The vegetative growth stage is a period of time during the jalapeno plant’s lifecycle that consists of significant growth and development. The stem will continue to lengthen and thicken, while many leaves will begin to grow. The ultimate goal of the plant during this stage is to maximize its size to aid the plant in photosynthesis. On average, a healthy and mature jalapeno plant will grow to be 2 or 3 feet tall. The root system will continue to strengthen in order to anchor itself into the soil and absorb vital nutrients.

During this stage, a jalapeno plant needs regular watering, as well as a fertilization schedule, especially if the soil does not already contain organic fertilizer. These plants will need the appropriate amount of light during this high growth period, optimally getting at least 8 hours of sunlight per day. Staking or caging the pepper plants may be helpful to avoid any broken branches or the plant falling over during windy periods.

Tip: A high nitrogen fertilizer is optimal for the vegetative growth stage. Nitrogen helps with photosynthesis, foliage growth, and leaf production.

Flowering Plant Stage

Jalapeno Plant Flower

Flowering is an important part of the jalapeno plant stages, as this marks the point of maturity. During this phase, you will see your plant begin to grow many small buds that will eventually open. These flowers are where pollination will occur. Jalapeno plants have both male and female parts within their flowers, which means that they can typically self pollinate. However, you will still probably see pollinating insects visiting your flowers and aiding the process.

Tip: As jalapeno plants begin to flower, you should switch from a high nitrogen fertilizer to one that is high in phosphorous. The high phosphorous will aid the plant in flower and fruit production.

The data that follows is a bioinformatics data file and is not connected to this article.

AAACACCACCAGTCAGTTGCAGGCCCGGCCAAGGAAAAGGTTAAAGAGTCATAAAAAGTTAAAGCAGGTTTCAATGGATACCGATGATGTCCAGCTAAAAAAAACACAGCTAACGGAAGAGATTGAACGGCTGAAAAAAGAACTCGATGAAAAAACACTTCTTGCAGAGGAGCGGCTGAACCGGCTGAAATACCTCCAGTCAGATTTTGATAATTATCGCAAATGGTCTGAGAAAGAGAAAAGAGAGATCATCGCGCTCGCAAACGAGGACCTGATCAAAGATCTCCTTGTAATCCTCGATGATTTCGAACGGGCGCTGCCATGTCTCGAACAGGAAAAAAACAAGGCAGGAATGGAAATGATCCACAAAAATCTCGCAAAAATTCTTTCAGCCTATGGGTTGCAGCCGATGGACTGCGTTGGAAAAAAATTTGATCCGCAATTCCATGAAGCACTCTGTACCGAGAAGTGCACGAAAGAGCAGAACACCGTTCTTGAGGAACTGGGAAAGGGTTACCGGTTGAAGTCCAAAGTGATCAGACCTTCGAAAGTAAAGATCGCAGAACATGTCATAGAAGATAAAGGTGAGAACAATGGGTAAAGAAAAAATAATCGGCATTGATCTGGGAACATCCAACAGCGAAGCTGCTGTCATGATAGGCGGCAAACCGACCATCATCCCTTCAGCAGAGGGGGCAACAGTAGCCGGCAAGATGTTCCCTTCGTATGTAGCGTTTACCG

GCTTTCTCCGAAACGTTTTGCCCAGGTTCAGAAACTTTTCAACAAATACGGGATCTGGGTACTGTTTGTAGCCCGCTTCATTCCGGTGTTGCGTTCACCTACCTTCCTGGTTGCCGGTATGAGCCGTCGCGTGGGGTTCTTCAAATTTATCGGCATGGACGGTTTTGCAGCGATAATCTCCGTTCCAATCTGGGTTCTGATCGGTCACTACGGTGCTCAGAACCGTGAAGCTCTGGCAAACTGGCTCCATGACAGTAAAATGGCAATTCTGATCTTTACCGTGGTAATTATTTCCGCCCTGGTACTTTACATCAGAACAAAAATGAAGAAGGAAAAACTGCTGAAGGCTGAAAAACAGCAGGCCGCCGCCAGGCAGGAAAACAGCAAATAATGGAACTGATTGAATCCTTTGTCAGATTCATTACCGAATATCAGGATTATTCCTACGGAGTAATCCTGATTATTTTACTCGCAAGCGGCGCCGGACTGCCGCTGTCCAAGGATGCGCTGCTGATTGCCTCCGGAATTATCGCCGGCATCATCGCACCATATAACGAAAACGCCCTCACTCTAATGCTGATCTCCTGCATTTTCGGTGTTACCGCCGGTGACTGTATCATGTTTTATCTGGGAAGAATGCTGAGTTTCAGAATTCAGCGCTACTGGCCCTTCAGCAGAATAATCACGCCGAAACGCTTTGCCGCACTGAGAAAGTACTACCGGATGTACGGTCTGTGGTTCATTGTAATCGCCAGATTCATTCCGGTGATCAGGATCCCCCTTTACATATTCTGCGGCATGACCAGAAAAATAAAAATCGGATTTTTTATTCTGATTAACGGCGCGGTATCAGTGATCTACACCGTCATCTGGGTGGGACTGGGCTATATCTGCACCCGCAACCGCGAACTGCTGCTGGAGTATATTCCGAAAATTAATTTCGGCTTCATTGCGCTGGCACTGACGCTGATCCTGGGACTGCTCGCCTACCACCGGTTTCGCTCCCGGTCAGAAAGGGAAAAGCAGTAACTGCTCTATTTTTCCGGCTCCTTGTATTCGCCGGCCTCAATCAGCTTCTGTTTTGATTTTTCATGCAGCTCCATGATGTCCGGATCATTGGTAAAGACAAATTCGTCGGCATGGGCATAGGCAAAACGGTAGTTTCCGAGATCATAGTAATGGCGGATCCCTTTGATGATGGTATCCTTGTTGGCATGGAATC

Fruiting Jalapeno Plant Stage

Jalapeno Plant Fruiting Stage

The fruiting stage begins after the jalapeno plant achieves successful pollination of its flowers. Once fertilization has occurred, the flower will dry out and a pepper will begin to grow in its place. You will begin to see a small pepper slowly grow larger over the passing days. Jalapenos will also undergo a color change from green to red or yellow. The color change depends on the variety that you choose and how long they are left on the plant.

Providing the plant with an adequate amount of water during this time is very important. However, be sure not to overwater the plants, as jalapeno plants do not like too much water. Overwatering can lead to root rot in pepper plants or may wash away some needed nutrients from the soil. Additionally, jalapeno plants may produce less peppers when they are experiencing hot or cold temperature extremes.

Jalapeno Harvest Stage

Jalapeno Harvest

Harvesting is the last part of the jalapeno plant stages. This is the most rewarding stage because you will finally get to pick your peppers and eat them. Once the jalapenos on your plant have reached the appropriate size and color for your specific variety, it is now time to harvest! You should harvest jalapenos when they are green or when they have ripened to a red or yellow color. Riper jalapenos tend to produce a hotter pepper. You can harvest the peppers by simply cutting through the stem that connects the pepper to the plant. Both scissors or shears work best for this job. Harvested jalapenos will continue to ripen once they are picked, however they will not grow any larger.

Tip: A jalapeno plant will continue to produce additional peppers through the season. We recommend regularly harvesting your peppers to encourage new ones to grow.

Article Sources:

Peppers in the Garden. Utah State University Extension